(2016) Drama (Cohen Media Group) Taraneh Alidoosti, Shahab Hosseini, Babak Karimi, Farid Sajjadi Hosseini, Mina Sadati, Mojtaba Prizadeh, Sam Valipour, Emad Emami, Mehdi Koushki, Maral Bani Adam, Shirin Aghakashi, Ehteram Boroumand, Sahra Asadollahe. Directed by Asghar Farhadi

 

They say life imitates art, although it is more accurate to say that art imitates life far more often. On the rare occasion when the reverse is true it can be much more devastating than you might think.

Emad Etesami (S. Hosseini) is a teacher of Western literature in an Iranian high school (or its equivalent). Most of his students are practical jokers and a bit on the unruly side. His job is just that – a job. His passion is the stage and his drama club is producing Arthur Miller’s Death of a Salesman with Emad in the lead role of Willie Loman and Emad’s wife Rana (Alidoosti) as Linda Loman, Willie’s wife.

When their apartment complex becomes uninhabitable due to structure damage, Babak (Karimi), one of their cast members, offers an apartment in a complex that he owns. He’s a bit reticent to talk about the previous tenant, who left suddenly, other than to say “she had too many visitors.” What that cryptic remark meant soon became apparent when they discover that the woman in question had left some possessions she refused to pick up…and that she might have been entertaining men in the oldest profession sense of the word.

But that thought takes a bad turn when one night while Rana is alone and in the shower she buzzes in someone she assumes is her husband. Instead, it is someone who leaves her with a concussion and several bruises. Rana denies she was sexually assaulted but she is definitely reacting as if she was. She becomes paranoid, frightened. She becomes less able to leave the apartment even after she is cleared medically to do so. The relationship between Rana and Emad becomes strained. He becomes obsessed with finding out who committed the assault on his wife. He feels guilty for not having protected her. That obsession will lead to a confrontation that will test his basic decency and moral center. In other words, the Tennessee Miller play is being enacted in his life.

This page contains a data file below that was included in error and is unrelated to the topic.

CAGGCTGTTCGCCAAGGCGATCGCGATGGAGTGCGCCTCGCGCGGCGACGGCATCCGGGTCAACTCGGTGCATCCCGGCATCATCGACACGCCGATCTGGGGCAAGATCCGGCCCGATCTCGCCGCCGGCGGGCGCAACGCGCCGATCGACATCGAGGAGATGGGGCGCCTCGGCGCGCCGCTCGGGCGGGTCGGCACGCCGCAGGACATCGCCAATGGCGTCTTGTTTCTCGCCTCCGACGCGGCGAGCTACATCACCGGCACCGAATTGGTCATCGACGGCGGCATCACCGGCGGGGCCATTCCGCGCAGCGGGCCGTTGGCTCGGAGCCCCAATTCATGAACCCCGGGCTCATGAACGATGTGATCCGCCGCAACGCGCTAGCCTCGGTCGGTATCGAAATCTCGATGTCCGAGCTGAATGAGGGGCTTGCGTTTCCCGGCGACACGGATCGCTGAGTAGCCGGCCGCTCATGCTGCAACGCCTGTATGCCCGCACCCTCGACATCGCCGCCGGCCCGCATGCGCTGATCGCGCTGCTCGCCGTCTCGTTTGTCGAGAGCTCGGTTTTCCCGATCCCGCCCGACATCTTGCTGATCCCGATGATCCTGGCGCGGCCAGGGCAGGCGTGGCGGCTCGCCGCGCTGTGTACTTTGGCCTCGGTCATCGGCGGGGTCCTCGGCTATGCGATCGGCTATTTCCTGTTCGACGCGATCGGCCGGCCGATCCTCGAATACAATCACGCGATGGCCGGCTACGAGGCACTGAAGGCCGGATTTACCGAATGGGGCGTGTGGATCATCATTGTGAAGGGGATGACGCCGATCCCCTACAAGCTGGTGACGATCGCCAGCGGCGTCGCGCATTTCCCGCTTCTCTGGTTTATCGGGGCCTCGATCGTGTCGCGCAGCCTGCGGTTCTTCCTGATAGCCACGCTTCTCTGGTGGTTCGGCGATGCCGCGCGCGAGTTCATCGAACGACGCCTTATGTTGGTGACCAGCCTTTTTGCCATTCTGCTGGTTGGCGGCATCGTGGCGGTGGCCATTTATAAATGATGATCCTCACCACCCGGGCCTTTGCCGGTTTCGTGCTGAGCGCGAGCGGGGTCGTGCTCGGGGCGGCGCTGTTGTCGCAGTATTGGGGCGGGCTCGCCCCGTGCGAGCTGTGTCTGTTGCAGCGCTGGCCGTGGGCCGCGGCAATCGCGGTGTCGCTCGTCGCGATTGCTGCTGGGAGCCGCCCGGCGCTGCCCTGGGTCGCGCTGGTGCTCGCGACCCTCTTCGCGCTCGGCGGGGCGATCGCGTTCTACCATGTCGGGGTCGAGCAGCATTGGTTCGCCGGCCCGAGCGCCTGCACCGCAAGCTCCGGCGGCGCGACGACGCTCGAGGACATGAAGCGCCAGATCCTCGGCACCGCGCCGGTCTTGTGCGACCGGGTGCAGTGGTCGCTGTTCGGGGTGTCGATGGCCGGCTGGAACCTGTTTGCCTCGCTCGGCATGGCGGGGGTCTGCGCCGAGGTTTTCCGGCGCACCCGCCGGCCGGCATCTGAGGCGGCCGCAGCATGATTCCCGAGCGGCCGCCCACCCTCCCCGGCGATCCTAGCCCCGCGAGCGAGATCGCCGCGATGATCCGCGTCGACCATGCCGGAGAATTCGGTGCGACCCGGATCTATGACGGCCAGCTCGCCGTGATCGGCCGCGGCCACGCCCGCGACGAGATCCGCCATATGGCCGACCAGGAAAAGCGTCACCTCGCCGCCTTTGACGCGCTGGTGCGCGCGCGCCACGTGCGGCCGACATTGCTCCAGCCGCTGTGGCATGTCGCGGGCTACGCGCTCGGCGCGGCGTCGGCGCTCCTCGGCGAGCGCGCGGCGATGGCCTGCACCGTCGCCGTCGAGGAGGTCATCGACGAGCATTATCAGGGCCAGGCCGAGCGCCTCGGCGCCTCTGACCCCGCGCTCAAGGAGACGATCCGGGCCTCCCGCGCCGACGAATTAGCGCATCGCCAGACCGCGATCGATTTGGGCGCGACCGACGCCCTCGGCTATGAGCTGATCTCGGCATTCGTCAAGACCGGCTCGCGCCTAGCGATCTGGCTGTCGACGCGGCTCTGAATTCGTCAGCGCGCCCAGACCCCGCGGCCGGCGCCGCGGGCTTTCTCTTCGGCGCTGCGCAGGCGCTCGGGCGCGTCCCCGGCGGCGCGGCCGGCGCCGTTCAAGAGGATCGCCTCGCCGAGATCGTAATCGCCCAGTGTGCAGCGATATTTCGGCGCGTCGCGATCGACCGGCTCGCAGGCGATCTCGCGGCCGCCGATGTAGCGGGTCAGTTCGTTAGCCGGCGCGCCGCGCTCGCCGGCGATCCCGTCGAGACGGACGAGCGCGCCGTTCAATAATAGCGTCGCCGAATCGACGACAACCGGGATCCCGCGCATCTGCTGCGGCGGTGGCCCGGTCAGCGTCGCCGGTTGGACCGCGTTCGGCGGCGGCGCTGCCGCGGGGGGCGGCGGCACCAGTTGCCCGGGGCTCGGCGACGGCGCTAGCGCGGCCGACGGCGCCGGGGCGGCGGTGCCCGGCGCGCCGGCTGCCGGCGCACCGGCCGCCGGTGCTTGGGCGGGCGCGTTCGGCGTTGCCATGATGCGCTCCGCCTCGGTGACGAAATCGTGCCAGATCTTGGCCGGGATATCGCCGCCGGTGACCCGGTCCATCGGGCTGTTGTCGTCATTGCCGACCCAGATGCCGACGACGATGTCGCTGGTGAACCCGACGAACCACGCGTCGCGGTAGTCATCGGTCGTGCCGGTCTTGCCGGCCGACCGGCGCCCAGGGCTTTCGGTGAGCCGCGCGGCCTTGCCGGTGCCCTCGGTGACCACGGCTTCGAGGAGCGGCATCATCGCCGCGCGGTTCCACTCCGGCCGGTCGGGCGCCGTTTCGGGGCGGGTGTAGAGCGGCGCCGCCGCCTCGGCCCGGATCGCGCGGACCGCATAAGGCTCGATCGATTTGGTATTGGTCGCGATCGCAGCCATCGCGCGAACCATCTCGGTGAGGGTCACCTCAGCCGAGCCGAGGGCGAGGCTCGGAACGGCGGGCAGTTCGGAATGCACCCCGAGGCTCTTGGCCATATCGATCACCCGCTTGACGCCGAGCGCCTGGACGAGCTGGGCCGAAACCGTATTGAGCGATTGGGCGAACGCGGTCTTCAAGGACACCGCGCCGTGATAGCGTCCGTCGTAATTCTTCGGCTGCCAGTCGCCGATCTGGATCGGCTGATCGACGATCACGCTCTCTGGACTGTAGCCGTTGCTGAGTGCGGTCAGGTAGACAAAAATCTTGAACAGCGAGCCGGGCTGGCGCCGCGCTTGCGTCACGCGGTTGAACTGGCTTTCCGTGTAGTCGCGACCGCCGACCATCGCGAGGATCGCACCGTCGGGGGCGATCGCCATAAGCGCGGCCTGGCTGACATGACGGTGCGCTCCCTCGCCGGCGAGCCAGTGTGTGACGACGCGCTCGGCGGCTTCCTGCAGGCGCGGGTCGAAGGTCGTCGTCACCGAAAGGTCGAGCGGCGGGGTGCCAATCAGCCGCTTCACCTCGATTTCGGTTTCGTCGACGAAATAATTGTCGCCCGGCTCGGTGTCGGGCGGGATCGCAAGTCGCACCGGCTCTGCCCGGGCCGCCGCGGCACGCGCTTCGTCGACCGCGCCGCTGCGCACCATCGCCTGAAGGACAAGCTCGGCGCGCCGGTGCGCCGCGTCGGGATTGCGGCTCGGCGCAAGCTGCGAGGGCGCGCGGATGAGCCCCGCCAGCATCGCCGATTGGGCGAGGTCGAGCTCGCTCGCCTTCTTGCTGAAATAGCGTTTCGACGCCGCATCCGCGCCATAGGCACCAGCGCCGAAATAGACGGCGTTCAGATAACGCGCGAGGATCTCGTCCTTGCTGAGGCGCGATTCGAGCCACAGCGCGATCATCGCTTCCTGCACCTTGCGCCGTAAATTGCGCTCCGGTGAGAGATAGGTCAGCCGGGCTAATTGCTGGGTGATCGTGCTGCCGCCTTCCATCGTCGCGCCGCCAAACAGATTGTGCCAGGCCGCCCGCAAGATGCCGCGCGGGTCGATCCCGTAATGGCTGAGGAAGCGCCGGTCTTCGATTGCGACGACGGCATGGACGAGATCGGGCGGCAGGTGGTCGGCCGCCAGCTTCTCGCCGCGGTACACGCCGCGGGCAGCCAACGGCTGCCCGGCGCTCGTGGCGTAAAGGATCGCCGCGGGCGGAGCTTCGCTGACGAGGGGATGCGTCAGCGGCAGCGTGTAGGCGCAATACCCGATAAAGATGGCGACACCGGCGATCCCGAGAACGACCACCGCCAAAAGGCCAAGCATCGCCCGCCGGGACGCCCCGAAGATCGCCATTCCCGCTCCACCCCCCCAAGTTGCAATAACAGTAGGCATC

This is the most recent (as of this writing) winner for the Foreign Language Film Oscar and the second such award that Farhadi has won (the first was for A Separation). It’s fair to say that he is one of the best film directors in the world at the moment. Like some of his previous films, he takes an ordinary couple and throws something extraordinary into their lives.

It is never fully disclosed whether or not Rana suffered a sexual assault; whatever happened takes place off-screen and we’re left to wonder, as Emad does, whether or not she was raped. Certainly we are led in that direction through most of the film. Emad changes; he becomes obsessed, enraged and occasionally lashes out at Rana. Rana, for her part, becomes paranoid and withdrawn. While our sympathies lie with Emad about midway through the movie (Rana takes out a lot of her anger on him) we watch as our sympathies slowly change sides until Rana becomes the more rational of the two.

We see how bureaucrats in Iran regulate the arts, calling for slight changes in the Miller script that portray the West as decadent and corrupt. We also see how people are careful about expressing what they want to as there are always secret police around. It is the casual fear and paranoia that are part of the daily lives of Iranians that was the most poignant takeaway for me from this film.

Both Alidoosti and Hosseini are big stars in Iran. They are unlikely to ever cross over to American stardom; the current political climate forbids that. They give performances that while not necessarily Oscar-worthy are certainly worth including in that conversation. Alidoosti strikes me as the kind of actress who could easily be headlining major franchise films in a perfect world. This world is not perfect; it was never perfect and Arthur Miller knew that. The imperfect world is what crushed Willie Loman in the first place. Both Rana and Emad are setting themselves up to be crushed by that same world; whether they survive or not is immaterial. What does succeed is that not only do we see the cultural similarities between Iran and the West but we inadvertently become closer to the Iranian people by doing so.

REASONS TO GO: The performances of Alidoosti and Hosseini are strong. There’s some insight here into the repressive regime in Iran. The effect of the assault on all involved is realistically depicted.
REASONS TO STAY: The film moves at something of a slow pace.
FAMILY VALUES: There’s a brief bloody image and adult thematic content.
TRIVIAL PURSUIT: Farhadi chose not to travel to Hollywood to participate in the 2017 Academy Awards due to the travel ban that was enacted by the United States against seven Muslim nations including Iran. When the film won, Anousheh Ansari read a statement by the director explaining his absence.
CRITICAL MASS: As of 3/27/17: Rotten Tomatoes: 97% positive reviews. Metacritic: 85/100.
COMPARISON SHOPPING: Irreversible
FINAL RATING: 8.5/10
NEXT: Wilson